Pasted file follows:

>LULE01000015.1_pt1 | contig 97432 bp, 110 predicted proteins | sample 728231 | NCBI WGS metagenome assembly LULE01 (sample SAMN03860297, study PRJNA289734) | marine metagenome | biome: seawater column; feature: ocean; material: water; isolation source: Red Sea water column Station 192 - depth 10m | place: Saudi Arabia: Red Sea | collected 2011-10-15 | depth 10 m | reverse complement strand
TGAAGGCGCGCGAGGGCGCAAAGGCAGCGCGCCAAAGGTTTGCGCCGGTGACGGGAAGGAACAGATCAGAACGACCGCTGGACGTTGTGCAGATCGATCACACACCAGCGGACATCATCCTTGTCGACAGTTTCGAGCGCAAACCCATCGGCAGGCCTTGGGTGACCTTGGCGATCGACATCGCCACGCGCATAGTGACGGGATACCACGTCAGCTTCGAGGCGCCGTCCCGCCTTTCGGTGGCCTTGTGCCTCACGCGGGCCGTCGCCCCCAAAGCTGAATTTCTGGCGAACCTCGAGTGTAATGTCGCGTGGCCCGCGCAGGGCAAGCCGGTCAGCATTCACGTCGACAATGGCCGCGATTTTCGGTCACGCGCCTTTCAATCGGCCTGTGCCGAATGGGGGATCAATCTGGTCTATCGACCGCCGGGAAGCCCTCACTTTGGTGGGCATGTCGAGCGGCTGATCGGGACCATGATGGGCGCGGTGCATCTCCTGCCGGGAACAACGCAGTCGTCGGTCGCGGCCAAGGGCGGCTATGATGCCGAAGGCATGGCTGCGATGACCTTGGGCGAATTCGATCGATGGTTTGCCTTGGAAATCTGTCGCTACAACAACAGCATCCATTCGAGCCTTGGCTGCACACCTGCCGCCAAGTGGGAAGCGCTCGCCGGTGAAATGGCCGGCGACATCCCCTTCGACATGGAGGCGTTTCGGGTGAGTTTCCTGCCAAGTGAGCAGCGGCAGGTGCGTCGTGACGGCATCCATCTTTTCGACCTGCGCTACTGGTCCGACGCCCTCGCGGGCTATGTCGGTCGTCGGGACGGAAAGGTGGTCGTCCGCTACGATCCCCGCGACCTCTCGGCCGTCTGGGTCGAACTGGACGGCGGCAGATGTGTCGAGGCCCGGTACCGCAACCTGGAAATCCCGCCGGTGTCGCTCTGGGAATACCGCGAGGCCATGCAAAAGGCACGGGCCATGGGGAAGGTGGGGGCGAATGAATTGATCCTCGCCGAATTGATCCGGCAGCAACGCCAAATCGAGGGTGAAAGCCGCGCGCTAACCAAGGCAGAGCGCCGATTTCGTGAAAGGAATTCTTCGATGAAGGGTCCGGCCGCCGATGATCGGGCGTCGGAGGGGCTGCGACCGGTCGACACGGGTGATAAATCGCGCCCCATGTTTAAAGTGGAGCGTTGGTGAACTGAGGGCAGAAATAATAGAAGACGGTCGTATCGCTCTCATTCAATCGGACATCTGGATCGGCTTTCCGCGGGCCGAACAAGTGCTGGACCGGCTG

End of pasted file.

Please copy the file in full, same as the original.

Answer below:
>LULE01000015.1_pt1 | contig 97432 bp, 110 predicted proteins | sample 728231 | NCBI WGS metagenome assembly LULE01 (sample SAMN03860297, study PRJNA289734) | marine metagenome | biome: seawater column; feature: ocean; material: water; isolation source: Red Sea water column Station 192 - depth 10m | place: Saudi Arabia: Red Sea | collected 2011-10-15 | depth 10 m | reverse complement strand
TGAAGGCGCGCGAGGGCGCAAAGGCAGCGCGCCAAAGGTTTGCGCCGGTGACGGGAAGGAACAGATCAGAACGACCGCTGGACGTTGTGCAGATCGATCACACACCAGCGGACATCATCCTTGTCGACAGTTTCGAGCGCAAACCCATCGGCAGGCCTTGGGTGACCTTGGCGATCGACATCGCCACGCGCATAGTGACGGGATACCACGTCAGCTTCGAGGCGCCGTCCCGCCTTTCGGTGGCCTTGTGCCTCACGCGGGCCGTCGCCCCCAAAGCTGAATTTCTGGCGAACCTCGAGTGTAATGTCGCGTGGCCCGCGCAGGGCAAGCCGGTCAGCATTCACGTCGACAATGGCCGCGATTTTCGGTCACGCGCCTTTCAATCGGCCTGTGCCGAATGGGGGATCAATCTGGTCTATCGACCGCCGGGAAGCCCTCACTTTGGTGGGCATGTCGAGCGGCTGATCGGGACCATGATGGGCGCGGTGCATCTCCTGCCGGGAACAACGCAGTCGTCGGTCGCGGCCAAGGGCGGCTATGATGCCGAAGGCATGGCTGCGATGACCTTGGGCGAATTCGATCGATGGTTTGCCTTGGAAATCTGTCGCTACAACAACAGCATCCATTCGAGCCTTGGCTGCACACCTGCCGCCAAGTGGGAAGCGCTCGCCGGTGAAATGGCCGGCGACATCCCCTTCGACATGGAGGCGTTTCGGGTGAGTTTCCTGCCAAGTGAGCAGCGGCAGGTGCGTCGTGACGGCATCCATCTTTTCGACCTGCGCTACTGGTCCGACGCCCTCGCGGGCTATGTCGGTCGTCGGGACGGAAAGGTGGTCGTCCGCTACGATCCCCGCGACCTCTCGGCCGTCTGGGTCGAACTGGACGGCGGCAGATGTGTCGAGGCCCGGTACCGCAACCTGGAAATCCCGCCGGTGTCGCTCTGGGAATACCGCGAGGCCATGCAAAAGGCACGGGCCATGGGGAAGGTGGGGGCGAATGAATTGATCCTCGCCGAATTGATCCGGCAGCAACGCCAAATCGAGGGTGAAAGCCGCGCGCTAACCAAGGCAGAGCGCCGATTTCGTGAAAGGAATTCTTCGATGAAGGGTCCGGCCGCCGATGATCGGGCGTCGGAGGGGCTGCGACCGGTCGACACGGGTGATAAATCGCGCCCCATGTTTAAAGTGGAGCGTTGGTGAACTGAGGGCAGAAATAATAGAAGACGGTCGTATCGCTCTCATTCAATCGGACATCTGGATCGGCTTTCCGCGGGCCGAACAAGTGCTGGACCGGCTG